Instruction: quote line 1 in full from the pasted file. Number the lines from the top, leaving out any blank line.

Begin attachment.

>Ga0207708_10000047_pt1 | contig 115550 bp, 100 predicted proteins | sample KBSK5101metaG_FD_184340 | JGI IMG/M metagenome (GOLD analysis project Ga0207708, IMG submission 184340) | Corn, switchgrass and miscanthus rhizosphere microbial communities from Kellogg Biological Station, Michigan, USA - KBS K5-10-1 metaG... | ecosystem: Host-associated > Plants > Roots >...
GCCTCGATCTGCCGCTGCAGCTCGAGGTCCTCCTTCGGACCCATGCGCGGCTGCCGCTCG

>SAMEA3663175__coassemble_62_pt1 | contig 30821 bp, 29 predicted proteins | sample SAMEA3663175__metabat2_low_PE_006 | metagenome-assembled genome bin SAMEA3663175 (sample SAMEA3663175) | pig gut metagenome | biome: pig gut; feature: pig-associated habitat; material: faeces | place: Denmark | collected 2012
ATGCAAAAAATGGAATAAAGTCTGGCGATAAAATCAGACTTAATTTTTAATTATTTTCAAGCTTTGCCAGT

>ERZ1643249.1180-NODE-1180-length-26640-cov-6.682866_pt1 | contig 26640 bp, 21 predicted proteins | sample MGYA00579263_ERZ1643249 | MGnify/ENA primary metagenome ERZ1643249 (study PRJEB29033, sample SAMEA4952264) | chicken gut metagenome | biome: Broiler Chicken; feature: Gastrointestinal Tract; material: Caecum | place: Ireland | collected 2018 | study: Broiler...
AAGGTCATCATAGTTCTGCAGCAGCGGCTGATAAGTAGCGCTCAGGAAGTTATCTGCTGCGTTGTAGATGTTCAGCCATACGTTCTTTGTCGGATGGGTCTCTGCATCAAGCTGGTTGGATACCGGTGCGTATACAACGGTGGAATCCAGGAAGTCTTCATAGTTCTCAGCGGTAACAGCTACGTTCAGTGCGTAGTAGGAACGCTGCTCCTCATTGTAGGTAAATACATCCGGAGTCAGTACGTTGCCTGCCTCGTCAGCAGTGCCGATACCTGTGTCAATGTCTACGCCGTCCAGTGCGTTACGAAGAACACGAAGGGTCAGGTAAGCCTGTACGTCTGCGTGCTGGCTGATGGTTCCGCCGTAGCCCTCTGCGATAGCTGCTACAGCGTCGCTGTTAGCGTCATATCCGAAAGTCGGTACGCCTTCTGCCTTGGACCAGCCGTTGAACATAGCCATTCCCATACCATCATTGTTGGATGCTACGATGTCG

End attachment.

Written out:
>Ga0207708_10000047_pt1 | contig 115550 bp, 100 predicted proteins | sample KBSK5101metaG_FD_184340 | JGI IMG/M metagenome (GOLD analysis project Ga0207708, IMG submission 184340) | Corn, switchgrass and miscanthus rhizosphere microbial communities from Kellogg Biological Station, Michigan, USA - KBS K5-10-1 metaG... | ecosystem: Host-associated > Plants > Roots >...